Abstract/Details

Recognition memory: The effect of speed versus accuracy instructions and study time on the mirror effect


1991 1991

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Abstract (summary)

The mirror effect is the following regularity in recognition memory. If there are two classes of stimuli, A and B, and if one class of stimuli, A is recognized better than another class of stimuli, B, then two things hold: class A is recognized better than class B as old when old, and class A is recognized better than class B as new when new.

Attention/Likelihood theory is a model of recognition memory designed to explain the mirror effect. The theory and the effect are studied using speed versus accuracy instructions and short versus long exposure of stimuli. The speed versus accuracy instructions and short versus long exposure of stimuli were used to vary the number of features sampled from stimuli. When the number of features sampled from stimuli is reduced by speed instruction or shorter exposure, recognition performance is worse than accuracy or long exposure conditions as expected. The loss in recognition performance is shown in responses to new stimuli as well as those to old stimuli as predicted by the theory. In terms of signal detection theory, all distances between underlying distributions contract when the number of features sampled from stimuli is reduced by speed instruction or shorter exposure. A unique prediction of the theory that any variable that affects recognition of the old stimuli will also affect new stimuli is supported.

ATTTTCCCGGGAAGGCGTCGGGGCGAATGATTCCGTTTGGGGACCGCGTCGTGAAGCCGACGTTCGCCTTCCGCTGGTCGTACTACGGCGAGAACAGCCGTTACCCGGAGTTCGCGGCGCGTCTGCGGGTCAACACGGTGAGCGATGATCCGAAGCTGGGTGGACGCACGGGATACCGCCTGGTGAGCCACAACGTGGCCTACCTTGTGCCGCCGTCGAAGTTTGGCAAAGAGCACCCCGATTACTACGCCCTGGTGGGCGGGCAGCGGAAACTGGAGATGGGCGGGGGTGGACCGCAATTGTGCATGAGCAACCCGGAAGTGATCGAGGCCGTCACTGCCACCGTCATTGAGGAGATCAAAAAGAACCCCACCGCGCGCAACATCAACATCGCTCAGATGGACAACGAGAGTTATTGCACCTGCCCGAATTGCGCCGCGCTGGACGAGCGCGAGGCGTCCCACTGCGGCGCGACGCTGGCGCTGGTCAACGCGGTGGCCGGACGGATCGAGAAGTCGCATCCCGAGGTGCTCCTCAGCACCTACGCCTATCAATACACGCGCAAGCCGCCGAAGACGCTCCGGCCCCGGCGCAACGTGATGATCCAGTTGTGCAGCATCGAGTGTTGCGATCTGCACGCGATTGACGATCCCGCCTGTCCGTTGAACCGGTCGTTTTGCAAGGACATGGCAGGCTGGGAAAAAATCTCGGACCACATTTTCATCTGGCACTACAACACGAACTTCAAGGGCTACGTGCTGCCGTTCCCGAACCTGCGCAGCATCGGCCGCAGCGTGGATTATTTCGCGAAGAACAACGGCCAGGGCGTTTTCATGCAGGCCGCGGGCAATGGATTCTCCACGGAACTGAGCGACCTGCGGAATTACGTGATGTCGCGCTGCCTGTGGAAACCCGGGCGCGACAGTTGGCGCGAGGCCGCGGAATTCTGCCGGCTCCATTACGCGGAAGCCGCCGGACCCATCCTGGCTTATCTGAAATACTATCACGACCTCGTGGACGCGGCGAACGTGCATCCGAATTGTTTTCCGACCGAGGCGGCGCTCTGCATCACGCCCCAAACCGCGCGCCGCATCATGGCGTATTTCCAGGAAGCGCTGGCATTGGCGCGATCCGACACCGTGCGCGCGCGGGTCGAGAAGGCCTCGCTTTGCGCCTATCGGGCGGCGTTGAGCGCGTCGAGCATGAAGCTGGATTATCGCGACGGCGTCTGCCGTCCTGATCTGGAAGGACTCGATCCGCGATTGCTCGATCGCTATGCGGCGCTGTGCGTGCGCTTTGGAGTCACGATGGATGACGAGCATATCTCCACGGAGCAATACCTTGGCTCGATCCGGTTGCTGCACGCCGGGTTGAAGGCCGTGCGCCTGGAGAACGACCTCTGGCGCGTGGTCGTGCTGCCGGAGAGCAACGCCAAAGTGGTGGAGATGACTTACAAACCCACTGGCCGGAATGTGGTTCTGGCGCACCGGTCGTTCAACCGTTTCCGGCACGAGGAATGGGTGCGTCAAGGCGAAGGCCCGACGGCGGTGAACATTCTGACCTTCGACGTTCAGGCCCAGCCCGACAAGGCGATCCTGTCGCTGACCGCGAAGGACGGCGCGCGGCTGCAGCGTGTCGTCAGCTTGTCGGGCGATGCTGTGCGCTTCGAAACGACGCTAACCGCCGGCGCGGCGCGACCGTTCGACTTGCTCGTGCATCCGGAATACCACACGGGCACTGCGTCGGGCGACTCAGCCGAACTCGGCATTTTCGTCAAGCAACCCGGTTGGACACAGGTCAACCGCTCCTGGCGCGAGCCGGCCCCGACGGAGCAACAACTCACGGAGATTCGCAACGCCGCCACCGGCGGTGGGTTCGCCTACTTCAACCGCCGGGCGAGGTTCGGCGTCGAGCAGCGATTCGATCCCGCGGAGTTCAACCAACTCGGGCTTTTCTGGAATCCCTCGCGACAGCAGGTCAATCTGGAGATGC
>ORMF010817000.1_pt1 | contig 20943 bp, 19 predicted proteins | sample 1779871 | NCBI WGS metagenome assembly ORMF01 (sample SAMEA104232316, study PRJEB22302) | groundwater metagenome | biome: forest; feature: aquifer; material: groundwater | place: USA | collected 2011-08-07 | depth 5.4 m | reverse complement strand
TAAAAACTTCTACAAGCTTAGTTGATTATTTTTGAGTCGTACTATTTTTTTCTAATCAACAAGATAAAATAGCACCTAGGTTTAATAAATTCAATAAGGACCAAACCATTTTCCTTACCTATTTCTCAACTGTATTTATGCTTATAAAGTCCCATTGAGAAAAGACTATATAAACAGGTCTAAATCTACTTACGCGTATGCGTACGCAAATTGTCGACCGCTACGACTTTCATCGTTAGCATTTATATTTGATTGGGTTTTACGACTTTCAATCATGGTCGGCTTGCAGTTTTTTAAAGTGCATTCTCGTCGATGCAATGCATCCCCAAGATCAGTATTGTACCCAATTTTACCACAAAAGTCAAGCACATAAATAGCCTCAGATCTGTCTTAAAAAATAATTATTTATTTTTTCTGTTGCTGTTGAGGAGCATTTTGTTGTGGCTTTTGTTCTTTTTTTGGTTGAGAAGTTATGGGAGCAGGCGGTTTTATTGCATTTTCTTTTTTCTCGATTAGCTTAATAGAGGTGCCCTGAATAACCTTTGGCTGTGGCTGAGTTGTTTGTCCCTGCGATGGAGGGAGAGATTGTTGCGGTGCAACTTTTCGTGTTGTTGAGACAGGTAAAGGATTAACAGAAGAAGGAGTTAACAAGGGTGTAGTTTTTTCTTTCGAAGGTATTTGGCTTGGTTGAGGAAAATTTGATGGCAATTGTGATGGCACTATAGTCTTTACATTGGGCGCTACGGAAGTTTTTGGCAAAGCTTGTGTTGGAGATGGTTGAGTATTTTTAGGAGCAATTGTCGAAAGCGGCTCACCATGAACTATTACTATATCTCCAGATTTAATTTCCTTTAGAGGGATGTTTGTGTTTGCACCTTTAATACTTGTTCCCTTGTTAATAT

Indexing (details)


Subject
Psychology;
Experiments;
Cognitive therapy
Classification
0623: Psychology
0623: Experiments
0633: Cognitive therapy
Identifier / keyword
Psychology
Title
Recognition memory: The effect of speed versus accuracy instructions and study time on the mirror effect
Author
Kim, Kisok
Number of pages
64
Publication year
1991
Degree date
1991
School code
0146
Source
DAI-B 52/12, Dissertation Abstracts International
Place of publication
Ann Arbor
Country of publication
United States
Advisor
Glanzer, Murray
University/institution
New York University
University location
United States -- New York
Degree
Ph.D.
Source type
Dissertations & Theses
Language
English
Document type
Dissertation/Thesis
Dissertation/thesis number
9213247
ProQuest document ID
303933852
Copyright
Database copyright ProQuest LLC; ProQuest does not claim copyright in the individual underlying works.
Document URL
http://search.proquest.com/docview/303933852
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